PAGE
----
Whether you’re concerned about COVID-19, the flu, or something more catastrophic, there are three health care documents everyone needs. They are a living will, a health care proxy, and a HIPPA authorization.
Your living will provides direction on various medical treatments, life-prolonging measures, and end-of-life procedures. It details your health care decisions should you become unable to communicate your wishes. Having this legal document takes the burden of difficult decision off your family and ensures your wishes are carried out. While state laws dictate the form, content, and enforceability of your living will, it can provide peace of mind.
Health Care Proxy
A health care proxy allows another person to make medical decisions on your behalf. Like a living will, your health care proxy becomes effective if you are unable to communicate your decisions. When identifying your health care proxy, keep these best practices in mind:
- Does the person have the emotional ability to carry out your wishes?
- Talk with the person named your health care proxy (HCP) and your family about your wishes. Be clear when in comes to ventilators, respirators and end of life procedures.
- Keep a copy of your HCP on file with your primary care doctor and your local (or preferred) hospital.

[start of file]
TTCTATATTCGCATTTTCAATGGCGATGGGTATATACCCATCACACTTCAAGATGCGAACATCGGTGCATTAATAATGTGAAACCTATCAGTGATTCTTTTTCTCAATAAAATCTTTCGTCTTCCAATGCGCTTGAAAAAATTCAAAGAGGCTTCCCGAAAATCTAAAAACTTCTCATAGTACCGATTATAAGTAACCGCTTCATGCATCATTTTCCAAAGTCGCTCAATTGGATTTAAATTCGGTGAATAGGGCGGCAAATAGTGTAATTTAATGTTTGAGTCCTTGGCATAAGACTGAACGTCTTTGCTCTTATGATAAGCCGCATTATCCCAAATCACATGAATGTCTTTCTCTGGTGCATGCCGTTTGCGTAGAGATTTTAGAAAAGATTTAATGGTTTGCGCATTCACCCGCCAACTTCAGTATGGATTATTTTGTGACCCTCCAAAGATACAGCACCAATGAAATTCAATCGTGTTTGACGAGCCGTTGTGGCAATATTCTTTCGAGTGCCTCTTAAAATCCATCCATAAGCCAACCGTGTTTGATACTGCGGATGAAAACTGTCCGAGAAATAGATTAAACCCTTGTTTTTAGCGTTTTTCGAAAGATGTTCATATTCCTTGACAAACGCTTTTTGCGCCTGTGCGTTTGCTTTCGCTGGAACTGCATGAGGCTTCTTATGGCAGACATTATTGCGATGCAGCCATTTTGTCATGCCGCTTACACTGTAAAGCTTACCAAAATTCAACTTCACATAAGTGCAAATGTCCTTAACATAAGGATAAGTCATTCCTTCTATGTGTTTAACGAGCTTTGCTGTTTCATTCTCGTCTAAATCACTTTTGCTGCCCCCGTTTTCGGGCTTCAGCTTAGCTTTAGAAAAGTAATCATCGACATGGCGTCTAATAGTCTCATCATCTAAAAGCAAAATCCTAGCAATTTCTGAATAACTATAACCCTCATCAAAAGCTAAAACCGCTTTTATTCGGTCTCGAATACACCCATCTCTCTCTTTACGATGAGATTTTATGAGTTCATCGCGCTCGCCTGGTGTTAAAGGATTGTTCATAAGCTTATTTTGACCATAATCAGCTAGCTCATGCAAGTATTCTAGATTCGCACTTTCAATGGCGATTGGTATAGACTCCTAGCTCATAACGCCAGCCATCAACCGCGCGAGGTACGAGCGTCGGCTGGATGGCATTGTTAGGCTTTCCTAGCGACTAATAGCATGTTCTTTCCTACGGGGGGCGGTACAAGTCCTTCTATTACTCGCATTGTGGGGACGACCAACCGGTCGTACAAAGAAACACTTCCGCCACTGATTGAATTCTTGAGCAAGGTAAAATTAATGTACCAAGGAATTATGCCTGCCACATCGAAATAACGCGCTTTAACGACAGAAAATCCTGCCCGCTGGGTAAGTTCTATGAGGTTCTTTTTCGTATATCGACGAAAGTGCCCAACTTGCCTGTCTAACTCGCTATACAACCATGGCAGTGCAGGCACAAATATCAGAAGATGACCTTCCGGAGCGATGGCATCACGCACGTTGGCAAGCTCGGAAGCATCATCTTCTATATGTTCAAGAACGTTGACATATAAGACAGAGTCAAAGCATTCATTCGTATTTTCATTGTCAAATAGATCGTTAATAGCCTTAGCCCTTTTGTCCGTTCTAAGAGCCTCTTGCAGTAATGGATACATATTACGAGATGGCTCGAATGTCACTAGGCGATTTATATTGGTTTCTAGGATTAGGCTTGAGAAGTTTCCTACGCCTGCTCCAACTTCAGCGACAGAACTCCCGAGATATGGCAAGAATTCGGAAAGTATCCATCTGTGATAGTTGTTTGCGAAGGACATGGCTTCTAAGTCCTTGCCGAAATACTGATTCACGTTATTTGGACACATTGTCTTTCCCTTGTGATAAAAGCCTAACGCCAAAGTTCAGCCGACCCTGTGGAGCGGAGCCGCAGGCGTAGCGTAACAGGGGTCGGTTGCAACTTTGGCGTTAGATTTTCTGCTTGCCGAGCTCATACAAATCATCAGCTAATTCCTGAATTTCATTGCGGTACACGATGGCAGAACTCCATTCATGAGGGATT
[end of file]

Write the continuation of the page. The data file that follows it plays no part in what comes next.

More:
- Keep a small card in your wallet with the name and number of your HCP.
- Make sure your HCP is easily accessible. A home safe or electronic version is preferable to a safe deposit box.
- If you’re hospitalized give the admitting clerk a copy of your POA and/or have someone bring a copy.
The HIPAA (Health Insurance Portability and Accountability Act) Authorization allows a third party access your personal health information. In most circumstances, the third party your health care Power of Attorney (POA). This waiver can be customized to allow some information to be shared while keeping other information private.
It should be noted your living will, health care proxy, and HIPAA authorization are legal documents, and Maestro Wealth doesn’t provide legal advice or services. We advise you seek the help of a qualified Estate Planning attorney to create or modify these documents. If you don’t already have one, we will be happy to put you in touch with an estate planning attorney.